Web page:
Over at CareerHub, professional resume writer Louise Fletcher has a great post about the importance of brevity in a resume. She makes an excellent point:
Your resume is a marketing brochure not a product catalog. It has to say just enough to make the sale and not one word more.
This concept is more difficult for mid-career people to grasp than for those just starting out. Career seekers who are just starting out naturally have less information to grapple with. But for mid-career folks, leaving information out of a resume can be a scary idea. After all -- the thinking goes -- if you don't put it in your resume, how will a potential employer know everything you can do?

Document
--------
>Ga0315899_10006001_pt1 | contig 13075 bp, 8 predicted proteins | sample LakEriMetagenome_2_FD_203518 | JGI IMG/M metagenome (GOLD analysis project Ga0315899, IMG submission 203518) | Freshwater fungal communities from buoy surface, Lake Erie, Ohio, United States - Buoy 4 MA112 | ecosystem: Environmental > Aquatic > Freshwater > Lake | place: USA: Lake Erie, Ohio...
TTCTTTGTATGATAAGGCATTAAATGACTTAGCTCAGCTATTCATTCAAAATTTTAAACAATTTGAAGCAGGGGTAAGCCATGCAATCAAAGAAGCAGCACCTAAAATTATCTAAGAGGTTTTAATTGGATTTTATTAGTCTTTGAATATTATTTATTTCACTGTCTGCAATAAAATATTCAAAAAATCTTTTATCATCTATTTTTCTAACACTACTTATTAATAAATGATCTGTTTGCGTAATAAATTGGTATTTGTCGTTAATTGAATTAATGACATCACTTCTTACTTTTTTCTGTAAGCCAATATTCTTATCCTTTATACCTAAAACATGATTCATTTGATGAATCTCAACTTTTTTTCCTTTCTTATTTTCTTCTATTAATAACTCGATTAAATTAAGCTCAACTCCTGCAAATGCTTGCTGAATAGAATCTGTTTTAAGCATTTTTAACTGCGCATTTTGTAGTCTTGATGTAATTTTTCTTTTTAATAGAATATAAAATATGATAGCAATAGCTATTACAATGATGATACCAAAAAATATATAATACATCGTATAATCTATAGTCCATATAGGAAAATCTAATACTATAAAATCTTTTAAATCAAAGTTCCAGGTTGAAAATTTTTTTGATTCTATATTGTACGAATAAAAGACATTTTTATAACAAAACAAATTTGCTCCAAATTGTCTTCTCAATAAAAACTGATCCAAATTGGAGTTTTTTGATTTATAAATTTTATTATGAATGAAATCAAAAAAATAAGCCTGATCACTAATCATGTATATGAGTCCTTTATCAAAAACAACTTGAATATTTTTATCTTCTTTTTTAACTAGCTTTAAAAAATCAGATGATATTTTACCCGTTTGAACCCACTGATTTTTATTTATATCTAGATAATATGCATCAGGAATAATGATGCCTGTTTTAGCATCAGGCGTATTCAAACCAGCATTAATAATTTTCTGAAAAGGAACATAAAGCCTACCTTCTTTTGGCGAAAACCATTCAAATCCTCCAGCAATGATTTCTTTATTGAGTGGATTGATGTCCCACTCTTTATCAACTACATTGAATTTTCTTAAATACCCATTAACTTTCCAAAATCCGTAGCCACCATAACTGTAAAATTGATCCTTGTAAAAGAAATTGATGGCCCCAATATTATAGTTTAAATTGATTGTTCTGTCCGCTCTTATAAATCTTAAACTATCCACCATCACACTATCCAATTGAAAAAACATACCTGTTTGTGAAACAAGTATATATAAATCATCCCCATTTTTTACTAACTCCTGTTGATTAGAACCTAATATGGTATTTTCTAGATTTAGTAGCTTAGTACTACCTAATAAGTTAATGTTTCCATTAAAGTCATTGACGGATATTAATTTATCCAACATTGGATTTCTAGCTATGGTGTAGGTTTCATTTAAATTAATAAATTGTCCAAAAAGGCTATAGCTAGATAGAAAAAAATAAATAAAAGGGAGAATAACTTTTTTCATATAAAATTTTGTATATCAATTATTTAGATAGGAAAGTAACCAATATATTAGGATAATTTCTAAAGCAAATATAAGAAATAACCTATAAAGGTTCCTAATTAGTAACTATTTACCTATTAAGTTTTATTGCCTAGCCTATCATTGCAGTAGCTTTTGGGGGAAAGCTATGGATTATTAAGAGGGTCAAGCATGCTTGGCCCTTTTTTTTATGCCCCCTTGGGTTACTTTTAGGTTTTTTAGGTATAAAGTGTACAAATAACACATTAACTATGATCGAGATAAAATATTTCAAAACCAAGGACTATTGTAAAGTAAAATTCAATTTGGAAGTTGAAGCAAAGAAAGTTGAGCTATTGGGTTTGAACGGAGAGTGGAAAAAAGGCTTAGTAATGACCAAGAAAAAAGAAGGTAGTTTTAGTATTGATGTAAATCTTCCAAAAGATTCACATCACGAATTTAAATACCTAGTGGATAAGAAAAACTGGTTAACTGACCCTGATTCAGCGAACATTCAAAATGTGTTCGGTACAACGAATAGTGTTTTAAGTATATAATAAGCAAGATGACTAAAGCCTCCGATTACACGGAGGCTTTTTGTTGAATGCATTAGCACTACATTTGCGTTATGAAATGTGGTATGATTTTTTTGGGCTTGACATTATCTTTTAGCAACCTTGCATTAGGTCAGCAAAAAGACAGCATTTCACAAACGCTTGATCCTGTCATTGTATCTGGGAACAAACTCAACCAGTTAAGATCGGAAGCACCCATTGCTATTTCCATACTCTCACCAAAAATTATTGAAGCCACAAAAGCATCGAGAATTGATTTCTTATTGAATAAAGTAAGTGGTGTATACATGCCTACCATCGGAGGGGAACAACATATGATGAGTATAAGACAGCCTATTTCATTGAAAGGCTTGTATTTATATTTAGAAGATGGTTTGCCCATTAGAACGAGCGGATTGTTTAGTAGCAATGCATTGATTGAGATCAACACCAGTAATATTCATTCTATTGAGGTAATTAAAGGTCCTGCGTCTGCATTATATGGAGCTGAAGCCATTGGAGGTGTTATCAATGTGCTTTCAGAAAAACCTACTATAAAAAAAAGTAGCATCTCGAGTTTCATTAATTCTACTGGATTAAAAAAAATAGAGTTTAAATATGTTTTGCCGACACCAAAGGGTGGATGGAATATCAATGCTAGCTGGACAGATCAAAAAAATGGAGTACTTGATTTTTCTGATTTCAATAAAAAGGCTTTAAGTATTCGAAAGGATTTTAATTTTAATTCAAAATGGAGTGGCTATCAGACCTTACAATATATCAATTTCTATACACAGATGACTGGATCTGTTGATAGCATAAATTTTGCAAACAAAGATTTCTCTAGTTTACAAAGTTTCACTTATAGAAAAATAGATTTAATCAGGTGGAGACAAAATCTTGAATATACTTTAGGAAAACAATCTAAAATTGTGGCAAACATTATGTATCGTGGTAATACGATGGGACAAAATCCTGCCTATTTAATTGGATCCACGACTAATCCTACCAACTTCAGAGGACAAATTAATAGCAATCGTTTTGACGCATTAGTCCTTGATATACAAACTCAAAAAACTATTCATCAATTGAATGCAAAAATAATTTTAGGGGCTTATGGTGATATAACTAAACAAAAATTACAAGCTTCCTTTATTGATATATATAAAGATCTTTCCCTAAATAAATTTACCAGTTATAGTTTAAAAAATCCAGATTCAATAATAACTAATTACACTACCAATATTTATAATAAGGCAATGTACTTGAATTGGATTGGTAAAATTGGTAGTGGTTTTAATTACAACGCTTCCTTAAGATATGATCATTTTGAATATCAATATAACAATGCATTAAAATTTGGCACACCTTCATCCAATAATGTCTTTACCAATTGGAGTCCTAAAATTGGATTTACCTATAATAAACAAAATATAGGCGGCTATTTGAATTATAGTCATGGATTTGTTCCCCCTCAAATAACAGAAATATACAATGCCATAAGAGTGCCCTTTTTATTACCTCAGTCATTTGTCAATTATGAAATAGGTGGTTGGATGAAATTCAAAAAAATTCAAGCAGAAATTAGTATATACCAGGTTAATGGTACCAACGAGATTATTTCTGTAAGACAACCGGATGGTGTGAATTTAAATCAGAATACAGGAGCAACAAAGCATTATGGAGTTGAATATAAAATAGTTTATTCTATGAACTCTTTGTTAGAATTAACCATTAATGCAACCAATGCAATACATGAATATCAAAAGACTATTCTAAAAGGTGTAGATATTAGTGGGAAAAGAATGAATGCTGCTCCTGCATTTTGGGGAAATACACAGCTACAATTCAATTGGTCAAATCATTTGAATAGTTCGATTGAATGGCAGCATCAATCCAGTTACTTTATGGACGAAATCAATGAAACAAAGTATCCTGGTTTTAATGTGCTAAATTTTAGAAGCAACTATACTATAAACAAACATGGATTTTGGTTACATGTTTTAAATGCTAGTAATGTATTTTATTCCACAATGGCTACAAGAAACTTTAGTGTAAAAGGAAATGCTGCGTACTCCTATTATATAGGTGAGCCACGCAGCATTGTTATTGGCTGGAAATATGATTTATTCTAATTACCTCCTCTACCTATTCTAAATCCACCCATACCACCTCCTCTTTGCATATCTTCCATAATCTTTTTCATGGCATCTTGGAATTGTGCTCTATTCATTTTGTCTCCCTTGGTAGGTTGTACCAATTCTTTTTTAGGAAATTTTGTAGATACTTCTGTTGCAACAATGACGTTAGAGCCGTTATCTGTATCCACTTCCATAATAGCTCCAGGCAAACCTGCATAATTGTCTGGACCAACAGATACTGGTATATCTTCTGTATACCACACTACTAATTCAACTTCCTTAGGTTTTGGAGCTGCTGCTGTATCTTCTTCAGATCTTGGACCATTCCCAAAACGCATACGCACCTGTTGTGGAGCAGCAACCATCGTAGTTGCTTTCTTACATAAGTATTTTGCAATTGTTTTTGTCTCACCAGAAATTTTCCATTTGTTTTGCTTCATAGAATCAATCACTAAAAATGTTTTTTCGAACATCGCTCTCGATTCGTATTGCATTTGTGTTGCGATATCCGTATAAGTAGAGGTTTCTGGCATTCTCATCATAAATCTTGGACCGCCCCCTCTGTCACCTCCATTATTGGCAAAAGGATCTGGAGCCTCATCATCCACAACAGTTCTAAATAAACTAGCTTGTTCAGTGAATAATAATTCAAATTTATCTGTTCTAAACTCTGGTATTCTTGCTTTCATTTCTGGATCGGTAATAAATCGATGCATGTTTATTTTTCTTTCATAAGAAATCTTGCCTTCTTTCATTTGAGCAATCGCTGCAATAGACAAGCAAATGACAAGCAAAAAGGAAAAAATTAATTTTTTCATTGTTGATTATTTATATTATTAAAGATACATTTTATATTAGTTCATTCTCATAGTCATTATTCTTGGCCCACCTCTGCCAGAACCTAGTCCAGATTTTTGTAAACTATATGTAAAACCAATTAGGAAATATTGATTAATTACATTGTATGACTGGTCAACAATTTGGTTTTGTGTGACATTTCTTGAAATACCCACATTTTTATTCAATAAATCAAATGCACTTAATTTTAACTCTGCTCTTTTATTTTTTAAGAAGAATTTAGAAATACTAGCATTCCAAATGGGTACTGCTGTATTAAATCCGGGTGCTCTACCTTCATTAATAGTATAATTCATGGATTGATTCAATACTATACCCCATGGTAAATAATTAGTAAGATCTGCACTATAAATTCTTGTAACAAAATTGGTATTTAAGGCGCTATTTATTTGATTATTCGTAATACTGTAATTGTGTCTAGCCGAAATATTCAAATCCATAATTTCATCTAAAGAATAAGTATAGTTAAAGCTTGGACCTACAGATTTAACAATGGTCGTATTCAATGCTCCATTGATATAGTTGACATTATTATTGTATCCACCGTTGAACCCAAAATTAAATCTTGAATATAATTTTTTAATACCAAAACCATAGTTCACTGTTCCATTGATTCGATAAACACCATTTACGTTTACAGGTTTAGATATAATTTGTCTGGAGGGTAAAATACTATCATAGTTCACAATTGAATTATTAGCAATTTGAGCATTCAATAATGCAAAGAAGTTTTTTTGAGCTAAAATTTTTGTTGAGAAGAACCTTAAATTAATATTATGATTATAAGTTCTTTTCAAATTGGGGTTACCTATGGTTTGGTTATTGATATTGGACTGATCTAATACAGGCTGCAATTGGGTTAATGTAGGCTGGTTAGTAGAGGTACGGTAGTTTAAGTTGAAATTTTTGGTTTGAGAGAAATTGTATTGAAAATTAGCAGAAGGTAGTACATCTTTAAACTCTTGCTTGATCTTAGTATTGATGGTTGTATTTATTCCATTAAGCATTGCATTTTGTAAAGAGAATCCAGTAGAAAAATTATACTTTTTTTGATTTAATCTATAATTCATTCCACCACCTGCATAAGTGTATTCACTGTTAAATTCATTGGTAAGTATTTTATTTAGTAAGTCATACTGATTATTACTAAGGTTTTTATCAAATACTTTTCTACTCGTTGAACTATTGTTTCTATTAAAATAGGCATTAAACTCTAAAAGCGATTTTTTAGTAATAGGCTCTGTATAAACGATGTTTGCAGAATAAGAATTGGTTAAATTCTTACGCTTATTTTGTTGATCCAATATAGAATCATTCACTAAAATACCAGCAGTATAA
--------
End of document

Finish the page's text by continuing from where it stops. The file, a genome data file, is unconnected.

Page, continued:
The answer is, they'll learn about you at the interview.
I think of the resume as a tool that provides enough information for a recruiter or hiring manager to want to schedule an interview to learn more about you. Keeping the resume brief gives you the opportunity to talk about the details of your experience during the interview, when you can connect your experience with the duties and description of the job you're applying for. That makes for a more effective interview -- which makes you a stronger candidate for the job.